One of the more common questions I ask in Sports and Spirituality is for students to determine if a given activity is a sport. Is competitive eating a sport? Esports—yes or no? Is breaking dancing? And of equal importance, are they spiritual?
Several students knew why I was asking this question. On December 7, 2020 the IOC announced that "breaking," the official name for competitive breakdancing, will become an Olympic sport for the first time at the 2024 Paris. Surfing, skateboarding and sport climbing have also been approved, but those three events will also be a part of the Tokyo Olympics in 2021.
One of my students admitted, "it’s always been something I’ve wanted to try. It’s definitely a sport though, it requires so much strength and coordination to be able to do some of the tricks they do!"
I asked the class how our school might be different if we offered breaking as a varsity sport. For once, the Zoom gallery revealed every student's face. The all too frequent site of a ceiling fan or screen to black was gone. They wanted to weigh in. Some responded to this question by sharing the sports' history, who it attracts and why. Diversity among the sports we offer emerged as a shared value.
There was little debate as to whether or not breaking is spiritual. Many noted that the passion of b-boys and b-girls channeled through dance is a spiritual exercise. The testimony from Nimoy Vaidya, profiled on #GrottoStories suggests that if breakdancing isn't spiritual, what is?
As written by Grotto Network,
Breakdancing is more than a hobby for Nimoy Vaidya. It’s a way for him to be fully himself, a path toward healing, and a source of joy. Born in Kathmandu, Nepal, Nimoy moved to the U.S. for school in 2015. While struggling through his parents’ divorce and being bullied at school, he found an outlet in the “b-boy” culture.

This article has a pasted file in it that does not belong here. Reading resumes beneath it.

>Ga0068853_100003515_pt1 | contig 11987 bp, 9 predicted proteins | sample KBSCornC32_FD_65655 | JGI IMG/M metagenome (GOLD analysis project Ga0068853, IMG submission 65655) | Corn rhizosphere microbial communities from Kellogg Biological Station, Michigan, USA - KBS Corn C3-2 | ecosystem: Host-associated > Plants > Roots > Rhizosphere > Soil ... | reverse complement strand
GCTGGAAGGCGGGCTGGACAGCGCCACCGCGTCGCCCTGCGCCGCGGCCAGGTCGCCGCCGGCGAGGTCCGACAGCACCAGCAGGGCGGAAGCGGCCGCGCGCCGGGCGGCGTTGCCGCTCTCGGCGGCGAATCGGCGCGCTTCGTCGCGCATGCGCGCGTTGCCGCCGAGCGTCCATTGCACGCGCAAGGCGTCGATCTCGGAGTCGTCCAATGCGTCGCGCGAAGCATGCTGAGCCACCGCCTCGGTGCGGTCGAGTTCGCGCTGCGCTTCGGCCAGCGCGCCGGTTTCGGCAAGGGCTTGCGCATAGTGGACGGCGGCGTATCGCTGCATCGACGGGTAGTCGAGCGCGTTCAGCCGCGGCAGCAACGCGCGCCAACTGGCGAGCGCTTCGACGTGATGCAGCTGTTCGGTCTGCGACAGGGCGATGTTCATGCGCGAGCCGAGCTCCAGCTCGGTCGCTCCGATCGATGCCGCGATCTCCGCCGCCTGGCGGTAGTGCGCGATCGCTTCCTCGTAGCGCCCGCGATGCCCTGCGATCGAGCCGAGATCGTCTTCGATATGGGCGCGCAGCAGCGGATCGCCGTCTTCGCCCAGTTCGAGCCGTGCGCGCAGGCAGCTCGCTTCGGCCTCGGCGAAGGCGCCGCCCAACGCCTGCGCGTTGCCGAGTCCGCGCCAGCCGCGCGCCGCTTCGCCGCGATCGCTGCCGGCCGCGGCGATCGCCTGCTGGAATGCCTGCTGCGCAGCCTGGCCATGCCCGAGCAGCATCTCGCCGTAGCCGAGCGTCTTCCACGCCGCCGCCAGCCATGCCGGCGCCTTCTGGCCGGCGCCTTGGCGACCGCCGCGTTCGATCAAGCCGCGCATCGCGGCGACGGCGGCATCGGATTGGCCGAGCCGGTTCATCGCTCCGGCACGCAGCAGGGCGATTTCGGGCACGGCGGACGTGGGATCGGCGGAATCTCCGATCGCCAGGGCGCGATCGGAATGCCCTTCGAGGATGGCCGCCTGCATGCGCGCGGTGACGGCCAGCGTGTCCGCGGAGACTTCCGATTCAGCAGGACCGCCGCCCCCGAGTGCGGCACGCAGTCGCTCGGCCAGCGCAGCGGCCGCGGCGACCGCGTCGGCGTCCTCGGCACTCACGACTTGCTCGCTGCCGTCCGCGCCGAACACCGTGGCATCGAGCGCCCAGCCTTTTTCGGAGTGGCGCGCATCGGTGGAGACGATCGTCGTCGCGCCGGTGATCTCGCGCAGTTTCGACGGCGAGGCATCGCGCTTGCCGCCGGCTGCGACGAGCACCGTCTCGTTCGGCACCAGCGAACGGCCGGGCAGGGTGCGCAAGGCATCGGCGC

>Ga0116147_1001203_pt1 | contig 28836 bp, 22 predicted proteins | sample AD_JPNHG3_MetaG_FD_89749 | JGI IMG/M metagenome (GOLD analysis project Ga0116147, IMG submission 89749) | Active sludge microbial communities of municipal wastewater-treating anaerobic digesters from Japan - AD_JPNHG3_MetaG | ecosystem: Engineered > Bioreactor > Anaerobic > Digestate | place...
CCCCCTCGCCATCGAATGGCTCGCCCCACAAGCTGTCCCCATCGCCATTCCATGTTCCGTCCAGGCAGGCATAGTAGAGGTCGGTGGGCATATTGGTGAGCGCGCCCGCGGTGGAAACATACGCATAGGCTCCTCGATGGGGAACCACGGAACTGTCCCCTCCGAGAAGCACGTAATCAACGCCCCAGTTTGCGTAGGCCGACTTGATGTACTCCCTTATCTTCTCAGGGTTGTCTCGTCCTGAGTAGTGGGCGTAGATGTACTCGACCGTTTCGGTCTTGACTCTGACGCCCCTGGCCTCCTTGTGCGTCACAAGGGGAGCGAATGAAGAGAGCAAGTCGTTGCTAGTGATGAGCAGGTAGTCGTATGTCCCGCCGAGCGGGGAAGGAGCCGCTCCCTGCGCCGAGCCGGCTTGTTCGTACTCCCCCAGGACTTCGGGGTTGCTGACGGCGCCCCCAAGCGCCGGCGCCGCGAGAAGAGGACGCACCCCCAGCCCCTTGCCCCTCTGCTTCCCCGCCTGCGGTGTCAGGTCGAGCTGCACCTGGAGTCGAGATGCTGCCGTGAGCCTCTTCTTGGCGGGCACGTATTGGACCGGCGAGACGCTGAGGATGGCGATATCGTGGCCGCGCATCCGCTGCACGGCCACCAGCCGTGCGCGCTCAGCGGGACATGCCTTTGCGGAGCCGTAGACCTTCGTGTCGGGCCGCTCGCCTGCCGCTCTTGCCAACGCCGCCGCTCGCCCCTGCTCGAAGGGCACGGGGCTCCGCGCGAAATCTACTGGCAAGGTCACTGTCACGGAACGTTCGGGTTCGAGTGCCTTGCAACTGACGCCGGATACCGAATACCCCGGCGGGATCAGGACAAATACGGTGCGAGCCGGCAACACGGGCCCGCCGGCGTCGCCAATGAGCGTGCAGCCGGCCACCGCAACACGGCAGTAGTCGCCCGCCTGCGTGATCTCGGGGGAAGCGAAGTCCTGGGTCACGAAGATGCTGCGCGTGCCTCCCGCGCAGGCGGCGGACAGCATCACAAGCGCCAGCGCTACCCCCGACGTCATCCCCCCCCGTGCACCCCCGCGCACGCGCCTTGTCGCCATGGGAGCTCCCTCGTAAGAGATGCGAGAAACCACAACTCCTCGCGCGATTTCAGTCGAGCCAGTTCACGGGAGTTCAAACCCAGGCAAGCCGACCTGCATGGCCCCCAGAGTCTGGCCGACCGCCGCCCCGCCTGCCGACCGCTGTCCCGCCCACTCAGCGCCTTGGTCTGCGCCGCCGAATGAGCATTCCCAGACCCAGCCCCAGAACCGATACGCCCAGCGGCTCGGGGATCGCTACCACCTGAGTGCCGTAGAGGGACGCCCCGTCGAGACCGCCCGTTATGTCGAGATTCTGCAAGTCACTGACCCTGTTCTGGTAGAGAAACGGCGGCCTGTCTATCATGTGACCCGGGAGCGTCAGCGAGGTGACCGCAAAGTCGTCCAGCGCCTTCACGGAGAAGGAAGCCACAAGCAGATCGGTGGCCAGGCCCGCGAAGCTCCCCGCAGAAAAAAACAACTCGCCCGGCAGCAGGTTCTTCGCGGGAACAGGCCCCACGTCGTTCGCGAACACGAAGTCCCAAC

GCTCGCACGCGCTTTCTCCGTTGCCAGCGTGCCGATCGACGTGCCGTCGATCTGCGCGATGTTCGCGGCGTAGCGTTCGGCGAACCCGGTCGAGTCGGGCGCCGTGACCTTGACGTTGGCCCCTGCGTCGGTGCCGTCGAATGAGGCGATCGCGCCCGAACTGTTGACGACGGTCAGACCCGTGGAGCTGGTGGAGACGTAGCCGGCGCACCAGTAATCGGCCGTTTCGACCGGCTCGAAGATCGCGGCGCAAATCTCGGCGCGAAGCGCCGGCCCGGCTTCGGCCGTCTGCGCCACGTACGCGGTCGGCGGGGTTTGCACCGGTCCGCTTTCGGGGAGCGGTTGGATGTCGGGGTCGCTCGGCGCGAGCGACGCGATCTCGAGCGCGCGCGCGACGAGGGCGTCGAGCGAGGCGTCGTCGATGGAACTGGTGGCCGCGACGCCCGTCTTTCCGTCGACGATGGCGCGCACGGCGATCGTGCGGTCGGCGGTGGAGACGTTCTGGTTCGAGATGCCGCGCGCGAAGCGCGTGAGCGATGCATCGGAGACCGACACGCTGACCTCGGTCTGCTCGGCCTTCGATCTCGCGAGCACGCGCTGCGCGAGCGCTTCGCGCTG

“Yeah, I have tough days, but usually, a little bit of music and a little bit of dancing fixes that,” he shares. “That’s why I do it — because it just brings me joy immediately.”
Vaidya's story affirms that "joy begets joy." His delight, his talent, his enthusiasm inspires others. You have to watch this video!
My students "like that he was able to use it as a way to heal." They are aware that every person needs his or her "outlet." They value that breaking has been used for "self expression." One young woman said, "I appreciate how he didn’t let society pressure him into something that didn’t make him happy. He found breaking or did breaking find him?"The IOC has noted that breaking will attract young people who may not follow some of the traditional sports. And its inclusion isn't without controversy.
Allison Durkee of Forbes writes, "Some dancers believe the Olympics could cause the sport to lose some of its authenticity, or devalue aspects of breaking routines that are harder to judge, like originality and passion."
It's important that we preserve the essence and the culture, and that it doesn’t get lost in the competitive grind as we continue to progress and make steps into the Olympics.”
These are worthy considerations. As is this stat: The 2024 games will be fully gender equal, with 50% female and male participation, as compared with 48.8% female participation in the Tokyo games. The Paris Olympics will also have 28 gender-equal sports, out of 32 total, and 22 mixed events, as compared with 18 in Tokyo.
I hope we can agree, 100% will be spiritual.